Supporting the UK in becoming a leading global player in cybersecurity

By the turn of 2019, Arm technologies had shipped in more than 130 billion silicon chips, making the Arm architecture the most widely-deployed advanced instruction set ever. It’s a constant source of pride, especially for me as chief Arm architect, as there really isn’t a sector – business, industrial or consumer – that Arm chips aren’t deployed in today.

But, as we all know, you’re only ever as good as your next project - so it’s vitally important for us to remain as focused on Year 29 as we were on Year 1. That is particularly true when it comes to security. It never leaves me that the digital world that gives us so much is under constant threat from criminals and other foes looking to do us harm. And with 130 billion chips to care about, you can trust me that my colleagues and I at Arm feel the weight of our responsibility.

Working with the British Government to enhance Cybersecurity

The threat to the security of digital systems is constantly-evolving, and Arm has been working with British Government-backed UK Research and Innovation (UKRI) on efforts to enhance homegrown cyber resilience. Its efforts are focused on a Digital Security by Design project backed by UKRI’s Industrial Strategy Challenge Fund. The project is the result of a combination of the best practice approaches to security laid out in the Digital Security by Design review in 2018, and extensive discussions with broader industry, academia and government.

Today the project got a major boost with £70million of new Government funding. The intention is to now match-fund that money with additional investment from the UK technology sector.

Arm is fully supporting UKRI’s push on security as it will catalyze research by the UK’s top computer engineering departments and, in partnership with industry, turn advanced security ideas into commercially-deployable technologies more rapidly. Ultimately, we will see a range of  new industrially-led projects making use of the research to prove potential new advanced technologies are viable, and valuable, in real-world systems.

Arm’s role

Arm is already contributing to the UKRI drive and we have been working with the University of Cambridge to bring concepts from its CHERI project into the Arm architecture to deliver demonstrable security benefits. CHERI technology offers the potential to derive formally-proven security properties of the memory system, addressing basic spatial memory safety which is a root cause of many existing security exploits. CHERI technology also goes further and has the potential to become a building block for far finer-grained security compartmentalization of software, enhancing the protection that is typically achievable in commercial computing systems today. Ultimately, compartmentalization can make future systems inherently more robust against known attacks and so-called Zero Day attacks we may face in future.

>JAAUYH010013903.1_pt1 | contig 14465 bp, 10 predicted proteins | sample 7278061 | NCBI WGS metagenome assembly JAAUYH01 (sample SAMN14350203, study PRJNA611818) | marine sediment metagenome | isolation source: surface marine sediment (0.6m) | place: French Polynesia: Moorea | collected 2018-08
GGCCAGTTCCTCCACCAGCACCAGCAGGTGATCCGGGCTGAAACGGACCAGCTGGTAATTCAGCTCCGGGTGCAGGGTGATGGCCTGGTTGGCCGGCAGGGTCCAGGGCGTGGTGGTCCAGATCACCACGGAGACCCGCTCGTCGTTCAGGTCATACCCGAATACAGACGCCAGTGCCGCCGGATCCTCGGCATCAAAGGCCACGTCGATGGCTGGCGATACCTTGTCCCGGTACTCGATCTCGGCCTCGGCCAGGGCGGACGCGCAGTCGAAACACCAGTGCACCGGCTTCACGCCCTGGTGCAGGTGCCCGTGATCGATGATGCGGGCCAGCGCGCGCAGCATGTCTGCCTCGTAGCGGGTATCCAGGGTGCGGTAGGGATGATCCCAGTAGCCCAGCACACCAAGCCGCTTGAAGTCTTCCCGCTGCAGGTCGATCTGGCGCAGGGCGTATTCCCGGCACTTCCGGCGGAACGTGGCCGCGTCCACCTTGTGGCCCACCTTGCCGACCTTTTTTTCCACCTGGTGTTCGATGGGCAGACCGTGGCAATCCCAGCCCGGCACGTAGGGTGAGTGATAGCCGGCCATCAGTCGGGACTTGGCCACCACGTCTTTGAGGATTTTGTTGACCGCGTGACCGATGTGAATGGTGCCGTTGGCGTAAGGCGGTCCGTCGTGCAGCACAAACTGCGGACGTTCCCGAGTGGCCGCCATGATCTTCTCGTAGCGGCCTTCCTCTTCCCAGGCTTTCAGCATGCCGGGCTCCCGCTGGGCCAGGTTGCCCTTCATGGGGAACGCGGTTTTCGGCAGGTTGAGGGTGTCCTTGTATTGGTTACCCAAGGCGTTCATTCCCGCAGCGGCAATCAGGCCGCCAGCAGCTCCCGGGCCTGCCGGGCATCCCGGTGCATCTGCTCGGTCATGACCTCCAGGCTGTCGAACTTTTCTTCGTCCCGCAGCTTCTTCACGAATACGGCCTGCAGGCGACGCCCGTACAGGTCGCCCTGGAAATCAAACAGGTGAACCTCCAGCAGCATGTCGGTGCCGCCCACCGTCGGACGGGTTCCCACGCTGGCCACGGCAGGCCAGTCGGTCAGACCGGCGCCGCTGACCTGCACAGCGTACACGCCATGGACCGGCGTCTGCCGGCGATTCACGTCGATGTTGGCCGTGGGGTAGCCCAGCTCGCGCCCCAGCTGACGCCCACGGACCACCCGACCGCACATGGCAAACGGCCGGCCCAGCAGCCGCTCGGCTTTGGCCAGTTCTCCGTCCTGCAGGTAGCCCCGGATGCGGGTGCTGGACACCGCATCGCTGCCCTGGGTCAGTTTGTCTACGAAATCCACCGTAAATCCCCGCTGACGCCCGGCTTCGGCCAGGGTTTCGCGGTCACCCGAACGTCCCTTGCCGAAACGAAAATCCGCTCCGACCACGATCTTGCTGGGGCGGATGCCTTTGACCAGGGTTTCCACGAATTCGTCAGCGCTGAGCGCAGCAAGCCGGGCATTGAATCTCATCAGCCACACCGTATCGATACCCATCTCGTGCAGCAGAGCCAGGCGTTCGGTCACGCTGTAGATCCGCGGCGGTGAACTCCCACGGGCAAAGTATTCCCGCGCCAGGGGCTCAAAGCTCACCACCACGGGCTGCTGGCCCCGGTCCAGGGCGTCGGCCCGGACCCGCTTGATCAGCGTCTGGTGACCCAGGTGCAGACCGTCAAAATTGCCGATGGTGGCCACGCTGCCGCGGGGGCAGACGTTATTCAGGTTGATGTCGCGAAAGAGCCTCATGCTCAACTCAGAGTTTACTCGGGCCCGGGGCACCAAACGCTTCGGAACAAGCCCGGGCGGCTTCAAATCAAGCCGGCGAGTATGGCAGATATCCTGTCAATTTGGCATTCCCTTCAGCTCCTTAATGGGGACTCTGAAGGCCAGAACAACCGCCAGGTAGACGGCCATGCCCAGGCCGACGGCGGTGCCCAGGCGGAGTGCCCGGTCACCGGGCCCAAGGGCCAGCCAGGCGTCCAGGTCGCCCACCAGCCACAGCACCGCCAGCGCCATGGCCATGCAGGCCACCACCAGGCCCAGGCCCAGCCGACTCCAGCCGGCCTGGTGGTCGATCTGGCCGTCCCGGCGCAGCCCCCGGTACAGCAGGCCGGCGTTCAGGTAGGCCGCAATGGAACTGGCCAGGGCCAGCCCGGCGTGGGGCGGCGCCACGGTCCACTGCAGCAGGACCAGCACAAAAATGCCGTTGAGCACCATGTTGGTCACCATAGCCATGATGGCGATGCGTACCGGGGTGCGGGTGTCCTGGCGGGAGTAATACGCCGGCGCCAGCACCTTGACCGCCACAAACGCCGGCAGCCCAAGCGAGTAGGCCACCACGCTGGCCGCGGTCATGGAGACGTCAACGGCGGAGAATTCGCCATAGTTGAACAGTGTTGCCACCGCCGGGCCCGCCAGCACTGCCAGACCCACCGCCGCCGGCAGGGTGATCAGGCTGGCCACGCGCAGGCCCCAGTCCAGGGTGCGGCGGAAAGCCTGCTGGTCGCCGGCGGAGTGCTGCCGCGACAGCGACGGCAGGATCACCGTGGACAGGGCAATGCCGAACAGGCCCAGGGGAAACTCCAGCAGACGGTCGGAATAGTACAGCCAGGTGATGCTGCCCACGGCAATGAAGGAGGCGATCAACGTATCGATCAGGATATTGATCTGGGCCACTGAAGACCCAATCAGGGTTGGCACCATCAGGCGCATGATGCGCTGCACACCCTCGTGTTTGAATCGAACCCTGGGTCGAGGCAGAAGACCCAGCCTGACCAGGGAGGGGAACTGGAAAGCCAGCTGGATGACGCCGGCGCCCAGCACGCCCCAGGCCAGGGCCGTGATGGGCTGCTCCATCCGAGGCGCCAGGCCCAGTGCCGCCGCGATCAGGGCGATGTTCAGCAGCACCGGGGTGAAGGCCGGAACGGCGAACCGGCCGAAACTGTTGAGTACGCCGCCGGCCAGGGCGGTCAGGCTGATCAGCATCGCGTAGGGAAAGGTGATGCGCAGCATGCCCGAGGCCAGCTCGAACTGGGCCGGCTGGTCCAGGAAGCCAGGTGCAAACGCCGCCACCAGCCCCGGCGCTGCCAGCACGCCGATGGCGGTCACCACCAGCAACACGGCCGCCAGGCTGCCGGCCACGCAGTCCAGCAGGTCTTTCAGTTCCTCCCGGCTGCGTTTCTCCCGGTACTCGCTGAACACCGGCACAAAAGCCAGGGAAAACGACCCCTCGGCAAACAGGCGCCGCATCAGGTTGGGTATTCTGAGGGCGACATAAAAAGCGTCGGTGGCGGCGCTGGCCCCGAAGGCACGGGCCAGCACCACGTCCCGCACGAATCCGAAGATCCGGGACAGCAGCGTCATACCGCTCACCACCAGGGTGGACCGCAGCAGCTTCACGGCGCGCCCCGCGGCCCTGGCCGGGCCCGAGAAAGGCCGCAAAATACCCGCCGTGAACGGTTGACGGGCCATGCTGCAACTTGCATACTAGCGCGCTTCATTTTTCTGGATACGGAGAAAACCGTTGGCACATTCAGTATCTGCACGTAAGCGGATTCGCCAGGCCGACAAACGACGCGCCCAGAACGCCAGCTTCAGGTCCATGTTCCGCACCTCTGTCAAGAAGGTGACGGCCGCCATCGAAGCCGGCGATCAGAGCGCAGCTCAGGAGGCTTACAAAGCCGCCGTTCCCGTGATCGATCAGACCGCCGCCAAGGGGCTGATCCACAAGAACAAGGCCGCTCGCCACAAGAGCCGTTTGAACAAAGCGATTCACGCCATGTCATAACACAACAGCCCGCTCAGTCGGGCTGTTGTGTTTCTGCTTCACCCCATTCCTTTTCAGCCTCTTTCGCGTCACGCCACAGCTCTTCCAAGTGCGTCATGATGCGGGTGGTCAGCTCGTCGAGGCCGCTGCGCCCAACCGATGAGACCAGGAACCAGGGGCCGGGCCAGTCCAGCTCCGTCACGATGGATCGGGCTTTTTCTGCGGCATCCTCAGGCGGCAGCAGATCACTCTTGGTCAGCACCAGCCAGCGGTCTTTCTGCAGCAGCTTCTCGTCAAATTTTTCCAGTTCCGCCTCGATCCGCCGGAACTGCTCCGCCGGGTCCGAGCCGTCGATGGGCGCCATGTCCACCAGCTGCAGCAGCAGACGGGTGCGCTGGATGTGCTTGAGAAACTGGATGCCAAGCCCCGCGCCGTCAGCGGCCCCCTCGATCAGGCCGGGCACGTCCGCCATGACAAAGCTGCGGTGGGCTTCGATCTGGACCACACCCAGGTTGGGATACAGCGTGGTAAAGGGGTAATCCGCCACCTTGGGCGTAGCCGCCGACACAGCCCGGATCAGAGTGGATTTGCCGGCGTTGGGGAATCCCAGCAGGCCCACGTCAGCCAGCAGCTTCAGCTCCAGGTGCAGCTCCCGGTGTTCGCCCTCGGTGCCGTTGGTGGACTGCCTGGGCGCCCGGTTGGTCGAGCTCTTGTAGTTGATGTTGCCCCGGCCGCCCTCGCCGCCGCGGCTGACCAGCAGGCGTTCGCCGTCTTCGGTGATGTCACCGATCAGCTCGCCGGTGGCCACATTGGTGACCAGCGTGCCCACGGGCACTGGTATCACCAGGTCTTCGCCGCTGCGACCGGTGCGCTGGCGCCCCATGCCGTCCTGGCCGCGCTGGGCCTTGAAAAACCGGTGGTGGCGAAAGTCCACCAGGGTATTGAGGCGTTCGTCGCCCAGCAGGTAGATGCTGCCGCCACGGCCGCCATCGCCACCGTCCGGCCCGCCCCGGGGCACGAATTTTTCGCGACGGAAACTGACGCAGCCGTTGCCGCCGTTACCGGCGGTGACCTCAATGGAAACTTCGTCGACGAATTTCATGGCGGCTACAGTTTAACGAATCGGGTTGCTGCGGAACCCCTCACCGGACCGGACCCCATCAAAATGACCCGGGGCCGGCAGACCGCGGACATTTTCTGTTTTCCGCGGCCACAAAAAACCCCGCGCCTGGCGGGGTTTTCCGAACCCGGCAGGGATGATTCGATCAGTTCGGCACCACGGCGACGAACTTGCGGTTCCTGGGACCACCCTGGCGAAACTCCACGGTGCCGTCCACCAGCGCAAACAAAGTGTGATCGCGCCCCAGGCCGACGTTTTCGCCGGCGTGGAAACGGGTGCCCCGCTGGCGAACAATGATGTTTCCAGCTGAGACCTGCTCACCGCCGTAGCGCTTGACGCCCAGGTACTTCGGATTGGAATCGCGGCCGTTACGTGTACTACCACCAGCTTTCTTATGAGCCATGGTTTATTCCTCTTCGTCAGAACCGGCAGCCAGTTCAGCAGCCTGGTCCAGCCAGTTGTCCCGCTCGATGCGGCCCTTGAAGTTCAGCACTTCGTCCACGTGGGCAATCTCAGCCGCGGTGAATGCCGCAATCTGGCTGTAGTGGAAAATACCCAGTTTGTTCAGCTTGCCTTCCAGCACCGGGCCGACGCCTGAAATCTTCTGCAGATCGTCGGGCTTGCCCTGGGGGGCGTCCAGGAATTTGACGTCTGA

You can read more about Arm’s ongoing approach to cyberthreats in our latest Security Manifesto published in October 2018. As well as broader thinking industry-thinking, we talk about the role of AI in enforcing stronger device security at the chip level, and how we must think about security in its entirety – not just at a point in time or at a particular layer in a hardware or software stack.

Further underpinning what Arm is doing, and the thinking of the British Government, is the Platform Security Architecture (PSA). The PSA was launched by Arm in 2017 and is a series of guiding principles we set out to help foster greater understanding of how products, particularly connected IoT products, can be built securely. You can read more about PSA on arm.com and you’ll hear more about its evolution over the next few months. Again, I can’t say more about that at the moment.

Now the UK Government has taken this stronger position on security, it is up to industry to show support. That will mean putting in money and resource and it is in all of our interests to do the right thing. There’s no time like acting today but with security you should actually be acting yesterday.

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